The indices (DJIA 21467, S&P 24373) fell back yesterday, but not enough to close Monday’s gap open. So we could see more weakness short term. Nevertheless, they retain their upward momentum as defined by their 100 and 200 day moving averages and uptrends across all timeframes. At the moment, I see nothing, technically speaking, to inhibit the Averages’ challenge of the upper boundaries of their long term uptrends---now circa 24198/2763. Volume rose slightly but breadth weakened.
The VIX (10.9) was up 4 ¾ %, but remained between the lower boundaries of its intermediate and long term trading ranges on the downside and its 100 and 200 day moving averages on the upside.
The long Treasury spiked 1%, finished above its 100 and 200 day moving averages (now support) and in a short term trading range---continuing to reflect bond investors’ doubts about a strong economy/rising inflation.
The dollar was up but still ended in a very short term downtrend and below its 100 and 200 day moving averages.
GLD was down again, closing below the upper boundary of its short term trading range and its 100 day moving average (if it remains there through the close today, it will revert to resistance) and right on its 200 day moving average. This chart keeps getting uglier.
Bottom line: a short term retreat is not unexpected, given the need to fill Monday’s gap open. However, there seems little reason to be concerned about the long term, technically speaking, except for the troublesome decline in Treasury rates and the flattening yield curve.
Yesterday in charts (short):
Two minor datapoints yesterday: the first quarter US trade deficit was less than forecast and the growth of month to date retail chain store sales rose from the prior week.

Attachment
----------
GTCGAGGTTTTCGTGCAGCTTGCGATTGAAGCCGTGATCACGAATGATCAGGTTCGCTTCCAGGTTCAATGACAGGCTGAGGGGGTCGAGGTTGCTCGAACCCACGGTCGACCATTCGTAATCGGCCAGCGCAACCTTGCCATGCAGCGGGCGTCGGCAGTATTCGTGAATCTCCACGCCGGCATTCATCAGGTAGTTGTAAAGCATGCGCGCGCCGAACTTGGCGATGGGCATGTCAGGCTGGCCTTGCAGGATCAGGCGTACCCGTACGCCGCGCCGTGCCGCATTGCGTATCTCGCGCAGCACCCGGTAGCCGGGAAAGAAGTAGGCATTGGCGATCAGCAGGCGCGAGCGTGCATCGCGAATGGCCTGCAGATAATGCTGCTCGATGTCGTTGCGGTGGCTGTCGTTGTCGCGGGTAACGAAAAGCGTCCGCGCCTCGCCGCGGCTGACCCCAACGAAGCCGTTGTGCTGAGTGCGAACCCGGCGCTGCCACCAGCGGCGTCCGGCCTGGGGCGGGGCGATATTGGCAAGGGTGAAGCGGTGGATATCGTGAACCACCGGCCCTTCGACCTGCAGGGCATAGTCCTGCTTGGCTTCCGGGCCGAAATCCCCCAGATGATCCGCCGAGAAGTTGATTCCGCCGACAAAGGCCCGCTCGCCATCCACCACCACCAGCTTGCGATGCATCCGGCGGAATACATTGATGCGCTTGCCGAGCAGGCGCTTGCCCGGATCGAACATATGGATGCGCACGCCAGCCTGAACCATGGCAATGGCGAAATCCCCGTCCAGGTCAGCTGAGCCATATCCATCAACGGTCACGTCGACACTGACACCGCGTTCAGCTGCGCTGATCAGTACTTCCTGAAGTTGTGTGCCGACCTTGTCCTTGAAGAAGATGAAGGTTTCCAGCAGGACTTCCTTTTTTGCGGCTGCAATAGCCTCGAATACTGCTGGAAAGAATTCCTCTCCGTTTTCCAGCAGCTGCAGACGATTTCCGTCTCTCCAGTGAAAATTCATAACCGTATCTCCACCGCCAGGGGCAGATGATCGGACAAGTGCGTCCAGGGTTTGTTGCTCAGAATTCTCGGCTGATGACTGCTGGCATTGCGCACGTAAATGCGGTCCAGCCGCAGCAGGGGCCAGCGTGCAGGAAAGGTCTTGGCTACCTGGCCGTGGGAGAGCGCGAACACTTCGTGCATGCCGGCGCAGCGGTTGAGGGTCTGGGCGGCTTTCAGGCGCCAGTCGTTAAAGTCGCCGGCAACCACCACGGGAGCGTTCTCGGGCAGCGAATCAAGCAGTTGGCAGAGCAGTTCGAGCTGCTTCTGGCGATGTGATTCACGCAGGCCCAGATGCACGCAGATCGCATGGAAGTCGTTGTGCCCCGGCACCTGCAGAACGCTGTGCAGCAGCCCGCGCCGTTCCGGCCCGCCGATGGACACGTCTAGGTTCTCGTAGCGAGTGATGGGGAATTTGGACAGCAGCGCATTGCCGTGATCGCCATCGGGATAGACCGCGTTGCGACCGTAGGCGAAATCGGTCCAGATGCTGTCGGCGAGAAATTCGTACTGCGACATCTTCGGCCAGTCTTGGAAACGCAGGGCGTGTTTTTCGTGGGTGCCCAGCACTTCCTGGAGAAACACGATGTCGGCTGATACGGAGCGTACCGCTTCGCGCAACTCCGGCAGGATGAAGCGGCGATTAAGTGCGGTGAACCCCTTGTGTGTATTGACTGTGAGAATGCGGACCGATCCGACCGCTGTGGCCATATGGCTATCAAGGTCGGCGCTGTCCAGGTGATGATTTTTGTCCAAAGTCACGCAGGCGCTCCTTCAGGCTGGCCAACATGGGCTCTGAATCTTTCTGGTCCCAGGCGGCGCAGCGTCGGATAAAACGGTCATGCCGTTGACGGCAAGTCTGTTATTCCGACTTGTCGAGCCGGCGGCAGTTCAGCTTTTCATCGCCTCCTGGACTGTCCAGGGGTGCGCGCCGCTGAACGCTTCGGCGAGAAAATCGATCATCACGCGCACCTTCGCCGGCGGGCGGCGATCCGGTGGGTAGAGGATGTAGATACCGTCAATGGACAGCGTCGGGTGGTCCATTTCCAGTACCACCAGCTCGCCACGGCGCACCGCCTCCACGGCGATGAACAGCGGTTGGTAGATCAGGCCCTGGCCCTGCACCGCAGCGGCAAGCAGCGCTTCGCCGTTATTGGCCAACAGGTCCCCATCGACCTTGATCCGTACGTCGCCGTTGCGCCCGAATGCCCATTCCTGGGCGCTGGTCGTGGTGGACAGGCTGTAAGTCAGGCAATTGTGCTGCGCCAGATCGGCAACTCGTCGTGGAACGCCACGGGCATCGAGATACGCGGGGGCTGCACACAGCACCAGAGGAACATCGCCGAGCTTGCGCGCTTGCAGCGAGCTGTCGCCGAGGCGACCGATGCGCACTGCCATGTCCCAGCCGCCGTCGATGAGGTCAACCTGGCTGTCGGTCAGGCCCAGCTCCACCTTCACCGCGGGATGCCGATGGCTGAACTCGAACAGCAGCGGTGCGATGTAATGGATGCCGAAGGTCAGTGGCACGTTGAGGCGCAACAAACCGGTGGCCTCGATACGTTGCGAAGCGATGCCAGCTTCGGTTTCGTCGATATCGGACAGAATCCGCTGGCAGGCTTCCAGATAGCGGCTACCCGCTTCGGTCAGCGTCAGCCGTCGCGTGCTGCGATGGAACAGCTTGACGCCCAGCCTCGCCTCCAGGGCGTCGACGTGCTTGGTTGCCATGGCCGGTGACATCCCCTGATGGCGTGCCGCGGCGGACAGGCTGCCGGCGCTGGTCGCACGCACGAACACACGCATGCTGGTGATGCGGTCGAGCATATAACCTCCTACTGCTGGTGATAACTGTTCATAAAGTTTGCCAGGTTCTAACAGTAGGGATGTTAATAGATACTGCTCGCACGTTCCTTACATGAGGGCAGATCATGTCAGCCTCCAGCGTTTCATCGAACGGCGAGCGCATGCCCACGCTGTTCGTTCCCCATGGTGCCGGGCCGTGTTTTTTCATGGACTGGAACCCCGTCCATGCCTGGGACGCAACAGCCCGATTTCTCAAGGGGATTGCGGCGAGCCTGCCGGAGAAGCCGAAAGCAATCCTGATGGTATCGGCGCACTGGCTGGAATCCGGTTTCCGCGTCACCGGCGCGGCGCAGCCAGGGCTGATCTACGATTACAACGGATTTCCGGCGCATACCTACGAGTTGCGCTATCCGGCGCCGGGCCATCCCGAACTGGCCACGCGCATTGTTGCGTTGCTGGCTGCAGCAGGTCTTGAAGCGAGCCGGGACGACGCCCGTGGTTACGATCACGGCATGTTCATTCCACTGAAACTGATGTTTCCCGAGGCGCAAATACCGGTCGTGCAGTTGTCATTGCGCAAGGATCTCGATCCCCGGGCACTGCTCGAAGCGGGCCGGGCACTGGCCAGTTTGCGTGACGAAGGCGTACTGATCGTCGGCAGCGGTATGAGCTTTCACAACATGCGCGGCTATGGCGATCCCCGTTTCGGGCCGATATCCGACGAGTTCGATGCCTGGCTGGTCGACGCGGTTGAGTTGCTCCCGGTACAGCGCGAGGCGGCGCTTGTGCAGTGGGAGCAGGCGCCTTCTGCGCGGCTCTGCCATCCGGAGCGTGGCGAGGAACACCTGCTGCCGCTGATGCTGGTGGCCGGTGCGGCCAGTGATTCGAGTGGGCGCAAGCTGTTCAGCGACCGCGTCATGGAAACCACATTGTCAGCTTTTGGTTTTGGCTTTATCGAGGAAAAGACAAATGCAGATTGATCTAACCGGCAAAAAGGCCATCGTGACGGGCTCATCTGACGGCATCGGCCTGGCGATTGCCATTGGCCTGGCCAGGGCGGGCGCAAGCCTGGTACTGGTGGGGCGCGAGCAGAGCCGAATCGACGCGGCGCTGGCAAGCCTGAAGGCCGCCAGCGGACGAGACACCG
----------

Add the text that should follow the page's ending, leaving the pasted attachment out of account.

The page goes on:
Overseas, the news was not quite so positive: BOE chief said that now it is not the time to raise rates; Chinese yield curve inverts.
***overnight, the BOE is taking a page from the Fed’s playbook (on the one hand, on the other hand) as its chief economists says that it is time to raise rates.
And China attempts to un-invert its bond yield curve,
The only other mentionable item is the continuing fall in oil prices. Given history, I can’t believe that people bought into the OPEC production cut/higher oil prices thesis in the first place; and perhaps that thesis will prevail. But at the moment, it is suffering some severe heartburn. Plus, it still belies the notion of lower oil prices = unmitigated positive.
Bottom line: aside from the news of Amazon buying Whole Foods and its new ‘try before you buy’ concept which have the Market all atwitter, the economic and political news flow is not what I would call upbeat---particularly the geopolitical goings on in the Middle East and North Korea. I have said this before; but at some point, bad news will be bad news. Clearly, I have no idea when.
My thought for the day: I know lots of investors who spend hours doing their homework; then instead of following their work, they chase ideas/tips from friends or brokers. I probably don’t have to tell you which investments were the bigger winners.
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This Week’s Data
Month to date retail chain store sales grew faster than in the prior week.
Weekly mortgage applications rose 0.6% while purchase applications fell 1.0%.
One calculation of the odds of a recession (short):
Another sanguine look at the economy (medium):
Citi on Fed policy (medium):
More on the pension underfunding problem (short):
And speaking of underfunding, Illinois is at the edge of crisis (medium):
International War Against Radical Islam
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